I recently read the elephant journal article “Spiritual Dos and Don’ts of Dating a Woman” and it left me with that squidginess in my gut I like to call the No Feeling.
I’m not going to deny that women should be treated well in relationships, and yes, it is undeniably inappropriate to pull your dick out after giving a woman a bodywork treatment. I’m just not sure that starting from that place is really the best way for us to talk about evolving as a human species.
For too long, women have been stereotyped as long-suffering Goddesses who must be worshiped and cared for and given constant orgasms for all the work we’ve done over the centuries while men have been running around having all the fun. Are women really so one-dimensional that they must be treated as a super-species entity that has no flaws and no spiritual work to do?
You can take it from a woman who has made her share of really stupid relationship mistakes, many times, on the path of her spiritual growth. I have tried to trade sex for intimacy, I have cried and begged at the feet of men who made me feel like emotions were the silliest things to indulge in (yup, just like my dad), and I’ve pulled away from kind, affectionate men because I thought emotions were the silliest things to indulge in (really, I’m a lot like my dad). I’ve made myself out to be the victim, I’ve cried out at the universe for making men such stupid, cruel creatures. As long as it’s all men’s fault, I’m absolved of responsibility, so I don’t have to evolve.
Then I realized that hey, actually, I was the one making those choices. I’m the one that has told the stories about those relationships, and the only one who can do better by me is me.
I used to take a resentful pleasure in seeing men being stereotyped as simians with their brains located in their “dicks.” Now, though, I realize that those stereotypes are all about keeping both men and women from feeling like there’s no way we can be better than the boxes we’ve been put in. We are all participating in a culture that wants us to feel powerless.
It paints the women as shrews, as humorless and uptight, and it paints the men as lovable, goofy, fun-loving guys. It exaggerated the characters, and I had a hard time with it, on some days. I’m playing such a bitch; why is she being such a killjoy? Why is this how you’re portraying women?
Heigl got in big trouble for saying this, and fair enough, it’s not super profesh to speak badly about a movie you are starring in, but she was right, and not only about the negative portrayal of women. Men are badly stereotyped in this movie as well.
Knocked Up is a great example of archetypes we are virtually soaked in. Most sitcoms about “everyday life” portray beautiful, intelligent women married to an immature caveman of a husband. Always hilarious to watch that real-life scenario, right? We’re talking The Flintstones, the Simpsons, King of Queens, Family Guy, According to Jim and a bunch of others I found out exist that I’ve never heard of.
Slate.com has an article on this perpetual archetype, and suggests that these sitcoms may not be appealing only to male desire. Perhaps the ultimate male fantasy is not seeing yourself as a clueless baby man with a hot wife, after all. Matt Feeney writes:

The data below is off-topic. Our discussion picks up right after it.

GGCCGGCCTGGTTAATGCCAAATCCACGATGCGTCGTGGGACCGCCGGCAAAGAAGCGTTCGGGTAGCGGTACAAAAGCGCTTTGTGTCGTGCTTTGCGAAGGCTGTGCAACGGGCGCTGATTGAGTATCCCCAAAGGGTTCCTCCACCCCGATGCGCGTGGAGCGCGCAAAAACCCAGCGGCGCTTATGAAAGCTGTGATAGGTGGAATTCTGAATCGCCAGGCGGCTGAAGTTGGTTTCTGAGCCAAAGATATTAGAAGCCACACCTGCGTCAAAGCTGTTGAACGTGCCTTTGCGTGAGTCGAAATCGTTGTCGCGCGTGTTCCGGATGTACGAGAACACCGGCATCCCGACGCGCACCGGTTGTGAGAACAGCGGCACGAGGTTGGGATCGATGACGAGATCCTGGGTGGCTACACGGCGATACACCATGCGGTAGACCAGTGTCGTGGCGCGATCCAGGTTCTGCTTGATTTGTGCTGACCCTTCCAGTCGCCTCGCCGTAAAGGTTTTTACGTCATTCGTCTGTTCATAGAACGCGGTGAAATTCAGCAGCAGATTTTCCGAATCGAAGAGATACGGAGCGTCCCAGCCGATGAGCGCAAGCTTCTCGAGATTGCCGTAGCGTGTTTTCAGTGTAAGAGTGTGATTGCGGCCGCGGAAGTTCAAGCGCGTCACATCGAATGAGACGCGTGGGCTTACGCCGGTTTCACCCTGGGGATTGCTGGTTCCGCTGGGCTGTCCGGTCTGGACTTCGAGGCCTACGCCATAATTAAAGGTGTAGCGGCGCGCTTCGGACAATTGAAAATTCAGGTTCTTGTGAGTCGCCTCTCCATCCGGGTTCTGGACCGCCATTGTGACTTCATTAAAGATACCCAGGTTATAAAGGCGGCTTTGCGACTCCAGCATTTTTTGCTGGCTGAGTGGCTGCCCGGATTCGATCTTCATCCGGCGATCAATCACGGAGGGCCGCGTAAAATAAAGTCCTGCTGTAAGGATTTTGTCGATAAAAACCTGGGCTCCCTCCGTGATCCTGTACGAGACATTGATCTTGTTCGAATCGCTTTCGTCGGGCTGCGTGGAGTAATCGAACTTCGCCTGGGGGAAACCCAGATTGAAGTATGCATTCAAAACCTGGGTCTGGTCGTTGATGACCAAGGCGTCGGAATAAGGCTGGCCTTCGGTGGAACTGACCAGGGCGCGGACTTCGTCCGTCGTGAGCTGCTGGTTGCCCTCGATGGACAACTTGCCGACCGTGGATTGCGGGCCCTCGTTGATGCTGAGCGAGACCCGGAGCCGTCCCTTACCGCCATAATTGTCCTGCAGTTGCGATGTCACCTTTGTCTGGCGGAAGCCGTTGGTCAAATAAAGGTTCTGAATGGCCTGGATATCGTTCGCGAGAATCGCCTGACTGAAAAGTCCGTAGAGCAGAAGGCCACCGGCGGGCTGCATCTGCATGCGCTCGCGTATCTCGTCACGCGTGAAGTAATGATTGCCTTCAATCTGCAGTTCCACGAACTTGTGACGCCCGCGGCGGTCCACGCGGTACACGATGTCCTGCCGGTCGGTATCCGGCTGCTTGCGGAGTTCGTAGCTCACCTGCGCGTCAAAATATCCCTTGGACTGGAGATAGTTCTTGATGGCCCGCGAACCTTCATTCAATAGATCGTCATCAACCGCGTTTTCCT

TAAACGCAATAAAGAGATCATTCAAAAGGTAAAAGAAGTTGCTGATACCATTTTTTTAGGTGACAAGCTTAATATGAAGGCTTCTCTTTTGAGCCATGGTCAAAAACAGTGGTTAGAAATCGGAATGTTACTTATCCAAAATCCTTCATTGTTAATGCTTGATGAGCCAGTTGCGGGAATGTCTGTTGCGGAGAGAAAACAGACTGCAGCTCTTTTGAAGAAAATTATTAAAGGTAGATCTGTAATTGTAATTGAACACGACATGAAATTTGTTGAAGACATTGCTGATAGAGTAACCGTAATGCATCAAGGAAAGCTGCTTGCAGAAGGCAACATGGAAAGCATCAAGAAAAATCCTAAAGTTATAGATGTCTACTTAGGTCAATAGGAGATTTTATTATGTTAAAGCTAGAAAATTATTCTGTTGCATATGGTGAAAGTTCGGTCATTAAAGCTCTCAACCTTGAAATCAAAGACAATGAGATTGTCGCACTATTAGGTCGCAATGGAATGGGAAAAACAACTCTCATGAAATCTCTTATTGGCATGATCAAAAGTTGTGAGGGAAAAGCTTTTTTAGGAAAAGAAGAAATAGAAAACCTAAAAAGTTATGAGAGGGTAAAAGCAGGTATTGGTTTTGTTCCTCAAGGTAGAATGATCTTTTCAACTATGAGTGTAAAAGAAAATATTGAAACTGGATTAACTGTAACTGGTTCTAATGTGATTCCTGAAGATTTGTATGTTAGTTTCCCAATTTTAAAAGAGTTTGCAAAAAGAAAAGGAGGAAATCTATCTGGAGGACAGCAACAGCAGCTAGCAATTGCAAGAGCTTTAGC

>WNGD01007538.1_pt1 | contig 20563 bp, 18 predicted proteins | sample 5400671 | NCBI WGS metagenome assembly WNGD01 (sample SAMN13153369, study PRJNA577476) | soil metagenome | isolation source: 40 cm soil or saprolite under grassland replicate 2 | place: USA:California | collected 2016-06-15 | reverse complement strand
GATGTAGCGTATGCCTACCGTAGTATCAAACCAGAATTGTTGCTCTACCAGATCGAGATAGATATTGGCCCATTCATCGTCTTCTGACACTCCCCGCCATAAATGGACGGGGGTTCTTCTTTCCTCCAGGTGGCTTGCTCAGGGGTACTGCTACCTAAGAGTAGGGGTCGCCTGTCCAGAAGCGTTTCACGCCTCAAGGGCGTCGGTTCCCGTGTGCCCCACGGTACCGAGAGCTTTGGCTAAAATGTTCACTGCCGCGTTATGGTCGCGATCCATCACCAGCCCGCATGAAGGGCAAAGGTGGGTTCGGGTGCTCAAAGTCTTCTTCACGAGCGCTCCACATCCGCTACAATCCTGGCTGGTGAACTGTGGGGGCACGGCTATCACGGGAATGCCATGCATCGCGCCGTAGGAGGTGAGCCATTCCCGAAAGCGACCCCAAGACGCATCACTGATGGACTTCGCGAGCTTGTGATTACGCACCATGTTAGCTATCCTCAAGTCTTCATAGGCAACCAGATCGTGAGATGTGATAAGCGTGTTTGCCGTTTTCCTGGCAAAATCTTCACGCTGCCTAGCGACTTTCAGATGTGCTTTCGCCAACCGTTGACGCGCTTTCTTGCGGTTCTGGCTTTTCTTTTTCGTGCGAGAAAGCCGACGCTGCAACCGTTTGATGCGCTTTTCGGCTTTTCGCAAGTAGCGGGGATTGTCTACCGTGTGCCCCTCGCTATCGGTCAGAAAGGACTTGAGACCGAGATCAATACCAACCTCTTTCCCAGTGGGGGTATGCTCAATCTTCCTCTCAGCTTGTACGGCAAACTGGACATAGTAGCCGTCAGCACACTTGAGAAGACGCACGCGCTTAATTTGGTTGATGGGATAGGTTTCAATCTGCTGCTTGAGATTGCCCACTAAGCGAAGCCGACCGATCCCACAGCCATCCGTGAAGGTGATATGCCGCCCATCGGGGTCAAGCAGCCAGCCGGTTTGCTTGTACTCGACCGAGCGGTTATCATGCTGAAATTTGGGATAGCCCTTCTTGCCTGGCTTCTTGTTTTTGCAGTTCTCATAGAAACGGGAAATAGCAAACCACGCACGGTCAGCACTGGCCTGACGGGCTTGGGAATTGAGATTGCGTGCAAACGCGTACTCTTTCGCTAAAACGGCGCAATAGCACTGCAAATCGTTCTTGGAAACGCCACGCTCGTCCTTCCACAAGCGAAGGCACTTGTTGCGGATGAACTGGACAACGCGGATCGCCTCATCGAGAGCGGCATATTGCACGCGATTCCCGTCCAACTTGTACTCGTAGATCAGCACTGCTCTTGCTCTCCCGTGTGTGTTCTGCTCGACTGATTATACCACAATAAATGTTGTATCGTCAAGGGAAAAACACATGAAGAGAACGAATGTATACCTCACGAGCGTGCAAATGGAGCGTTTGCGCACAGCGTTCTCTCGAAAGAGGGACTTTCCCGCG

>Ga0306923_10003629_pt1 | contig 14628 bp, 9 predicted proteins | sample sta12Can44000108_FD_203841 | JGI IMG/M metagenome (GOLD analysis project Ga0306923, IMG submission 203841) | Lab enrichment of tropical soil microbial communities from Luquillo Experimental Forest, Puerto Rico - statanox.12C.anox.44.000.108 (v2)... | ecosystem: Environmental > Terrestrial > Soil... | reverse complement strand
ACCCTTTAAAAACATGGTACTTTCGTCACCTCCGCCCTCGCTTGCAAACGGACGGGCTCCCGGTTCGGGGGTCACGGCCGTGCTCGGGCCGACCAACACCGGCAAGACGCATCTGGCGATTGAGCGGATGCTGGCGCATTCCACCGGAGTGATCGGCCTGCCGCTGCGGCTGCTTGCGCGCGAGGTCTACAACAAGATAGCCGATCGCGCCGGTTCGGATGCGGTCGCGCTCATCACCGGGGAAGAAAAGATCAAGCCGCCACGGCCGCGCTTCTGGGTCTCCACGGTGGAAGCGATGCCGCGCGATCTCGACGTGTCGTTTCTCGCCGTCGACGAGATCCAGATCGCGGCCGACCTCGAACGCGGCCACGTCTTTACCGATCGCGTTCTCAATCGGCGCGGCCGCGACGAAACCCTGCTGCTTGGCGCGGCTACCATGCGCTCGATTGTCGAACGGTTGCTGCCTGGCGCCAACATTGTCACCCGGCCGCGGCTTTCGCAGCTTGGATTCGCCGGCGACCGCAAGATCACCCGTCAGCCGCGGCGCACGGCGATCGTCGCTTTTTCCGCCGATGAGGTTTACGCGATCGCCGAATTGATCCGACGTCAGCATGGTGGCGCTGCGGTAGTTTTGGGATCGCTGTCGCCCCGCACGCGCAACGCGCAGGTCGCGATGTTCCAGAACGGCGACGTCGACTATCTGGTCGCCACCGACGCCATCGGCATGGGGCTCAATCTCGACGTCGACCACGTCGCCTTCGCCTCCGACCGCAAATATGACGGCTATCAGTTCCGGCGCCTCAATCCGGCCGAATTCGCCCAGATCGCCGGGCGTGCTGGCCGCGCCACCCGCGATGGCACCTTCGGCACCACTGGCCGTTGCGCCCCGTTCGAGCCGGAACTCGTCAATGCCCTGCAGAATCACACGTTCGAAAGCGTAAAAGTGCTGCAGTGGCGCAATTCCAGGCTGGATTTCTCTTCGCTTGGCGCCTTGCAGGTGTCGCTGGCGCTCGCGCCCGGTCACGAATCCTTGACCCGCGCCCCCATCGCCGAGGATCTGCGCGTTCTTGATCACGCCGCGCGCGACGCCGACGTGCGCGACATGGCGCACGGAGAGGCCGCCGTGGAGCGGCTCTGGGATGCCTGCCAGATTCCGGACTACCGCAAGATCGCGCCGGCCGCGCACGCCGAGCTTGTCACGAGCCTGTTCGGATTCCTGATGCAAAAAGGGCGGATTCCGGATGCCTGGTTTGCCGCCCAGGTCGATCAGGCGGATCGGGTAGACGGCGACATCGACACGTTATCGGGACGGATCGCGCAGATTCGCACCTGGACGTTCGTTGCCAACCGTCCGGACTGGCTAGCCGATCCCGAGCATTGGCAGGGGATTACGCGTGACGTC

The war of the sexes has shifted from the workplace back to the household and the bedroom. In portraying husbands as lousy parents, marginal breadwinners, and repellant sexual partners, the fat-husband sitcoms convey a persecution fantasy that rises from the same swamp of resentments as these books [including The Bitch in the House] do: “Yes, I’m supercompetent and I even look great, despite all the crap I have to deal with, and, yes, that’s my husband over there, the fat, useless one scratching his nuts.”
We like to think, as yogis, that we are somehow above the stereotypes we see on prime-time TV, that we are somehow higher on our spiritual paths, and have thus figured out all the issues we have with our own gender and that of the perpetual other.
The truth is, the best we can be doing is working on it, and humbling ourselves to our participation in the mythologies, baggage and stereotypes that will arise when trying to negotiate any human relationship.
I remember, after a particularly exhausting breakup, I thought: “my god, I am so tired of learning from all the breakups. I would like to be done learning and just have a nice relationship please.” That was certainly wishful thinking—the learning is never done, especially if you are lucky enough to find a person who’s willing to do the work with you.
I did get lucky there: I’m with someone now who is affectionate, intelligent, mature, kind and loving. It’s not perfect: I still have the urge to push him away. I still expect him to abandon me. I still put him down sometimes so he fits into the stupid/cruel/immature/dick-centric box we’ve thrown men into for so long it’s become an impulse. He has his baggage too.
The difference is that we talk about it. We apologize, we work on it, we fight, we make up and we both get better at this. The truth is, we all live in a world that is saturated by stereotypes, and it takes a lot of consciousness and courage to break yourself out of these boxes and stop stuffing yourself back in.
So let’s be a little more careful about how we talk about each other, and especially when we start telling each other what to do. You are the only one that can do your work, but we still need each other to be open, intelligent, compassionate, accepting, and yes, sometimes critical, but with the kind of humility that helps us work together, instead of all alone in these cramped little boxes.
Ed: Kate Bartolotta
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